Germany, Austria and Switzerland, April 2016
Klaus Wegleitner Assistant Professor, Institute of Palliative Care and Organizational Ethics, Faculty of Interdisciplinary Studies (IFF Vienna), Alpen-Adria University Klagenfurt, Vienna, Austria.
One vision, various developments, local actions
In Germany, Austria and Switzerland the attention for public health and health promotion approaches in palliative care is continually increasing. We see movements, research, projects and activities outgoing from several communities, and health care organizations in all three countries, which contribute to this encouraging fact. They are characterised by the very specific local care cultures, care networks and political conditions in the respective region. They are partly developing in parallel and they would in most instances not associate themselves to the public health palliative care development or label theirs initiatives and projects with these terms. In these countries the conceptual pair “public health palliative care” is less a common description used in different fields of care practice than an academic framing of approaches and activities that give priority to participation, empowerment, promoting social capital, setting up networks, partnerships and neighbourhood projects in the local community and foster civic engagement in care for people with chronic illness or dementia, frail elderly people, dying people and their loved ones. All these activities are not medical, nursing or social interventions on an individual level but rather interventions on the levels of populations, communities and care settings (organizations, care networks, etc.) to develop and reorganize care services and foster local care cultures and social webs of relationships in end-of life care.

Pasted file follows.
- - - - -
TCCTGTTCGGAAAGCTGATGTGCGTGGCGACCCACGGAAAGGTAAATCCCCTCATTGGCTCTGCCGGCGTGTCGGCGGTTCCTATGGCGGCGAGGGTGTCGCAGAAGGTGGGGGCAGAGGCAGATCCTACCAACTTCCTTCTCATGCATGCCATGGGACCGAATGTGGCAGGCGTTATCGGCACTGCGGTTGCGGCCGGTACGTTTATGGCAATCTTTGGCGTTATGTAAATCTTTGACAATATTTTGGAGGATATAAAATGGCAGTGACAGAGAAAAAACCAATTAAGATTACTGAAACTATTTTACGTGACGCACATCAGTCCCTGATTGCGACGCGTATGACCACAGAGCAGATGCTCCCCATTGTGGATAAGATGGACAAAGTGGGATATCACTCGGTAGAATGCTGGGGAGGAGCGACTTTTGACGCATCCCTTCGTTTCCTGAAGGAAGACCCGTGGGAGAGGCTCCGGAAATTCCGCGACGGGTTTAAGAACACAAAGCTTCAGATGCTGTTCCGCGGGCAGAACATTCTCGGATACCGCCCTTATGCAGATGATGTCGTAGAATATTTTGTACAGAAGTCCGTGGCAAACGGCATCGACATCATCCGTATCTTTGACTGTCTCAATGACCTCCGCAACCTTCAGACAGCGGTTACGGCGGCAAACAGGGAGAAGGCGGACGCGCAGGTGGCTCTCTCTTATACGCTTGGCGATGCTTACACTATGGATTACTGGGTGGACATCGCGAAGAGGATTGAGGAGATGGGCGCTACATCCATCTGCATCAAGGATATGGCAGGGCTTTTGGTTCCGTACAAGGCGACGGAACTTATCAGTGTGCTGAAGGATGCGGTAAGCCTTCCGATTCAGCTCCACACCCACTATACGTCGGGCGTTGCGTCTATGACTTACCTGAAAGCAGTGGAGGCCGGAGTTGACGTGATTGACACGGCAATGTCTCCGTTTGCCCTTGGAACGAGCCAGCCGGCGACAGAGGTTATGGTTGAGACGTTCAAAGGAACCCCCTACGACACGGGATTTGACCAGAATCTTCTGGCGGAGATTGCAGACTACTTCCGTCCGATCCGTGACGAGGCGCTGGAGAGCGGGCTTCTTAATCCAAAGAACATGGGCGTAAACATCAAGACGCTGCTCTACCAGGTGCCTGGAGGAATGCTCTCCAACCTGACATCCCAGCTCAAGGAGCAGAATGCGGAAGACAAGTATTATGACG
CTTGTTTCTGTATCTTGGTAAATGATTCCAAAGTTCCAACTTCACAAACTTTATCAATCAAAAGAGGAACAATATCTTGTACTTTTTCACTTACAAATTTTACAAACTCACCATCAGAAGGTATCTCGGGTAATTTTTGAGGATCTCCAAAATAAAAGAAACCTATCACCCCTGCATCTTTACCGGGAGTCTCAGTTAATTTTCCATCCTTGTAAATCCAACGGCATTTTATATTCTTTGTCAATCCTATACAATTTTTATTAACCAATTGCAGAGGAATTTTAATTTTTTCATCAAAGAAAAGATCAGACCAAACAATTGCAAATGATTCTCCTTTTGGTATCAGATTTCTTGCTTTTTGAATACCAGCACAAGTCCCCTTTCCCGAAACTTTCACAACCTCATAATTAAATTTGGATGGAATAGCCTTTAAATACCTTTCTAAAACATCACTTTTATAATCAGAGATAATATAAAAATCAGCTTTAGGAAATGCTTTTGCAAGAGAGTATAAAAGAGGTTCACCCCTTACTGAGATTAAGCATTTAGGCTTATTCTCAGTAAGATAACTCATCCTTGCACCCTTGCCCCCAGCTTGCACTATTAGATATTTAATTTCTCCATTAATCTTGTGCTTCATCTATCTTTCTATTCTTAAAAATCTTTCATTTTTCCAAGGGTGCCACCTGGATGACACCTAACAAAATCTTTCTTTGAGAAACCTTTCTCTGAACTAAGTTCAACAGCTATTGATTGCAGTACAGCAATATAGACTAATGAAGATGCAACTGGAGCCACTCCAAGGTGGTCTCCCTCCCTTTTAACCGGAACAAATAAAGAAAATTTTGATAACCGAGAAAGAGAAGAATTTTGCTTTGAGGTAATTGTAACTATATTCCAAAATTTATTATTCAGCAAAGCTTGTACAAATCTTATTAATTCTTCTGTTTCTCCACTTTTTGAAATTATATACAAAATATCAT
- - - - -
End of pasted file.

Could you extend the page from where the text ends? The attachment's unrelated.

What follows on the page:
What´s going on in Germany?
Current social- and health care policies, national as well as in diverse federal states, in Germany are referring increasingly to the concepts of caring community and networking in the local communities. At the same time, many innovative models of care, often initiated by local citizenry, are emerging in “the third social space” - between private households and institutionally provided care. This influences the organization of elderly care and end-of life care in substantial manner. Social- and health care organizations are starting to strengthen their relationship with the local communities in manifold ways. Several nursing homes (e.g. in the region of Aachen) do this in the light of enhancing palliative care culture, as organization and in the community. Cities and municipalities are on the way to promote local care networks and implement health promotion strategies in elderly care. However, dealing with dying, death and loss is not yet on the agendas of local governments. Although care for the dying is slowly becoming a focus of attention for neighbourhood managers in urban districts.